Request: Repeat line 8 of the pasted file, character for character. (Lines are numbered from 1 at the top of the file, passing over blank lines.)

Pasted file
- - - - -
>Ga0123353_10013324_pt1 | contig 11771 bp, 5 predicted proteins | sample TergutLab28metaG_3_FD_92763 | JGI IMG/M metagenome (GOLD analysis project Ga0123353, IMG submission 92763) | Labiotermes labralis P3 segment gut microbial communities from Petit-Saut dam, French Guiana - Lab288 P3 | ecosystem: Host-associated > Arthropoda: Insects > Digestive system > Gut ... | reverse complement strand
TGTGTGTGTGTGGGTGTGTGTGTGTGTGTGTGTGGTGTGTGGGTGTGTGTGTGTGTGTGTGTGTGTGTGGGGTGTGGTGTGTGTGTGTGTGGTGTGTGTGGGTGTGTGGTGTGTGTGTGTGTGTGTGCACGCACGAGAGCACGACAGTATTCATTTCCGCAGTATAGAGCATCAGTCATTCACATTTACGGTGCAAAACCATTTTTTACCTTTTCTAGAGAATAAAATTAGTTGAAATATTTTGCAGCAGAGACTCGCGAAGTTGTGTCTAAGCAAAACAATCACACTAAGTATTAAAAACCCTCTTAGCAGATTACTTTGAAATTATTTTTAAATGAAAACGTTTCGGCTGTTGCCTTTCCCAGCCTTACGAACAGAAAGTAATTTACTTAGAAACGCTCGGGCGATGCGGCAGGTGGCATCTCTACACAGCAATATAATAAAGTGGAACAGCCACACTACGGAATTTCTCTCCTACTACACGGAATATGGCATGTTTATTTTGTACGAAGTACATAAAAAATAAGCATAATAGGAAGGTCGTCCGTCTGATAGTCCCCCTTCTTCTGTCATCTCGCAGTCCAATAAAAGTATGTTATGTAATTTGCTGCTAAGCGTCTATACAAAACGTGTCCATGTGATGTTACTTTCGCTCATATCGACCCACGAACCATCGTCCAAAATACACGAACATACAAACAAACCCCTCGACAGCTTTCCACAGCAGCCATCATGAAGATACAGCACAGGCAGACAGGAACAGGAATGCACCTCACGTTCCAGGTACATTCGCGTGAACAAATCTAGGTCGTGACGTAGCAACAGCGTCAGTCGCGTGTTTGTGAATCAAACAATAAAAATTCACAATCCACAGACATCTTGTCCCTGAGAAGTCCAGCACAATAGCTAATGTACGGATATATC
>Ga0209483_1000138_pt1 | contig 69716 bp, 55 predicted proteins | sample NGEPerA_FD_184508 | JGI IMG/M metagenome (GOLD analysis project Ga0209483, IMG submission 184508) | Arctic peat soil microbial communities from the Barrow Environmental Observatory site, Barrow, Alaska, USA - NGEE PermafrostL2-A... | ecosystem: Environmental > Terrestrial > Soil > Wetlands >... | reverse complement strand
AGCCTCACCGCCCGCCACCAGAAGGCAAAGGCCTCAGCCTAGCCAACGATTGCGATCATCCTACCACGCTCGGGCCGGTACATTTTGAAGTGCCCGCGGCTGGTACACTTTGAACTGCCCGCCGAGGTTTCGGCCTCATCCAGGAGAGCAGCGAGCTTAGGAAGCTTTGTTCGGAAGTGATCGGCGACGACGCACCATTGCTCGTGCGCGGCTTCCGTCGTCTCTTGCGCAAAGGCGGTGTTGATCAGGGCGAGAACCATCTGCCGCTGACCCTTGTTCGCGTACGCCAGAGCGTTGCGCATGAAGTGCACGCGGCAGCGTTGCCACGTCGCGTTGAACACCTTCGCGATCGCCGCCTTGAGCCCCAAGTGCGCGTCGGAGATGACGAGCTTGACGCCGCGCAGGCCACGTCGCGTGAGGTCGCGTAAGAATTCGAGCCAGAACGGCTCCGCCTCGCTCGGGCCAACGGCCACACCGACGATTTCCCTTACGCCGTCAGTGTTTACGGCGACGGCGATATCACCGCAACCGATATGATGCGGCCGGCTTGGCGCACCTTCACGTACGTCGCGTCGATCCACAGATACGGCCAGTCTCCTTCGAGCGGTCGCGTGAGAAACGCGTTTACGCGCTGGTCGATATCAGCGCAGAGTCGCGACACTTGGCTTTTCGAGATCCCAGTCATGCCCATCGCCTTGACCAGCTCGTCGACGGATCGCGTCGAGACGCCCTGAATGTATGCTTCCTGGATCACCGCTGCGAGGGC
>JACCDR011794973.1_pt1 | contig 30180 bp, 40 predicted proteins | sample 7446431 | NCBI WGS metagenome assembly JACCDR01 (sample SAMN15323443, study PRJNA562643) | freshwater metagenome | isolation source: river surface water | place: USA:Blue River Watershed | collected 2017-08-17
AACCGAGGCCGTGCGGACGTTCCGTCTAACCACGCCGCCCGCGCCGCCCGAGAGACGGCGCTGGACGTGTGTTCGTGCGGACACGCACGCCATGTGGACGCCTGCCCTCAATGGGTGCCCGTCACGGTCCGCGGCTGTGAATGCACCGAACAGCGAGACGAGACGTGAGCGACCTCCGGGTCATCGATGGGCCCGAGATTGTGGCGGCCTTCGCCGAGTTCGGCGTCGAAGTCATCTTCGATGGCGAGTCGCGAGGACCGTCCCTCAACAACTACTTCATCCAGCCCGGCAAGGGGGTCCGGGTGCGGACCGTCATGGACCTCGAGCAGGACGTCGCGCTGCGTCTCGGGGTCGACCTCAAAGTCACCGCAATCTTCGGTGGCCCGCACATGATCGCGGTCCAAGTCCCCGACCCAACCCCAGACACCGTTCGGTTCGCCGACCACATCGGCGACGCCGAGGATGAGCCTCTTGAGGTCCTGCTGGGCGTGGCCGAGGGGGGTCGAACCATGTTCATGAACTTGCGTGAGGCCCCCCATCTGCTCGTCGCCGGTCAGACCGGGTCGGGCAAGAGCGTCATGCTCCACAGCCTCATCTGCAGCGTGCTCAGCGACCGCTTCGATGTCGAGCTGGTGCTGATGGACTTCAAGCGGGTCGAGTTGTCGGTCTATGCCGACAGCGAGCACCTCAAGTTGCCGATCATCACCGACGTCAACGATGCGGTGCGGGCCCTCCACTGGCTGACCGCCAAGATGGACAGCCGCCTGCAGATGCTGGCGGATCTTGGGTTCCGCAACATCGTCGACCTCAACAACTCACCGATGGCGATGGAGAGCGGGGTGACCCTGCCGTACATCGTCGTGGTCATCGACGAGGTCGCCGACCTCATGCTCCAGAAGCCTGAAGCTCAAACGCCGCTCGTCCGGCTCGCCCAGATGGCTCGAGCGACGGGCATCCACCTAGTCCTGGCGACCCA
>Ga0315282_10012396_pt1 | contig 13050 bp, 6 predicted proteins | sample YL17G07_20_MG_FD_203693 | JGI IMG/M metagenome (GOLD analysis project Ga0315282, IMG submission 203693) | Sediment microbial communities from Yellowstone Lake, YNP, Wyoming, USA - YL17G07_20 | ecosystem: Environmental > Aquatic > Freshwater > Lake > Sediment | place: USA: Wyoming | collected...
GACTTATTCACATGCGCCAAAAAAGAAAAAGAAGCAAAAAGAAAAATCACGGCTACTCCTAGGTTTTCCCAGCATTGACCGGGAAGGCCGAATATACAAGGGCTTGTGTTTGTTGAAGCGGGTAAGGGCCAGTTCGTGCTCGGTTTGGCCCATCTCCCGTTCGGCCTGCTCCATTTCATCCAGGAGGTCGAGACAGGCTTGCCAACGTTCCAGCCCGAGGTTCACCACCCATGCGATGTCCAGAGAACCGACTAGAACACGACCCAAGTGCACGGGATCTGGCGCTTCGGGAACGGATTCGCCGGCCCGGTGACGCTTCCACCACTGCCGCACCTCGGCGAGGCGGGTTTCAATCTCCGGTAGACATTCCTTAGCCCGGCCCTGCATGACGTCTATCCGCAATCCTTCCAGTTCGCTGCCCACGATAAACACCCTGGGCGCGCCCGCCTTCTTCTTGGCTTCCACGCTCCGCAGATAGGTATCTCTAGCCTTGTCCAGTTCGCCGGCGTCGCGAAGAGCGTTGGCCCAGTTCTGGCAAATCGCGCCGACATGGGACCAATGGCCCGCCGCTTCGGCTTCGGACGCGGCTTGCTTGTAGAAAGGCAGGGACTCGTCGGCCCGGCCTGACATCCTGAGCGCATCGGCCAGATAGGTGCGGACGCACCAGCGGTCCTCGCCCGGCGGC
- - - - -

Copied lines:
GACTTATTCACATGCGCCAAAAAAGAAAAAGAAGCAAAAAGAAAAATCACGGCTACTCCTAGGTTTTCCCAGCATTGACCGGGAAGGCCGAATATACAAGGGCTTGTGTTTGTTGAAGCGGGTAAGGGCCAGTTCGTGCTCGGTTTGGCCCATCTCCCGTTCGGCCTGCTCCATTTCATCCAGGAGGTCGAGACAGGCTTGCCAACGTTCCAGCCCGAGGTTCACCACCCATGCGATGTCCAGAGAACCGACTAGAACACGACCCAAGTGCACGGGATCTGGCGCTTCGGGAACGGATTCGCCGGCCCGGTGACGCTTCCACCACTGCCGCACCTCGGCGAGGCGGGTTTCAATCTCCGGTAGACATTCCTTAGCCCGGCCCTGCATGACGTCTATCCGCAATCCTTCCAGTTCGCTGCCCACGATAAACACCCTGGGCGCGCCCGCCTTCTTCTTGGCTTCCACGCTCCGCAGATAGGTATCTCTAGCCTTGTCCAGTTCGCCGGCGTCGCGAAGAGCGTTGGCCCAGTTCTGGCAAATCGCGCCGACATGGGACCAATGGCCCGCCGCTTCGGCTTCGGACGCGGCTTGCTTGTAGAAAGGCAGGGACTCGTCGGCCCGGCCTGACATCCTGAGCGCATCGGCCAGATAGGTGCGGACGCACCAGCGGTCCTCGCCCGGCGGC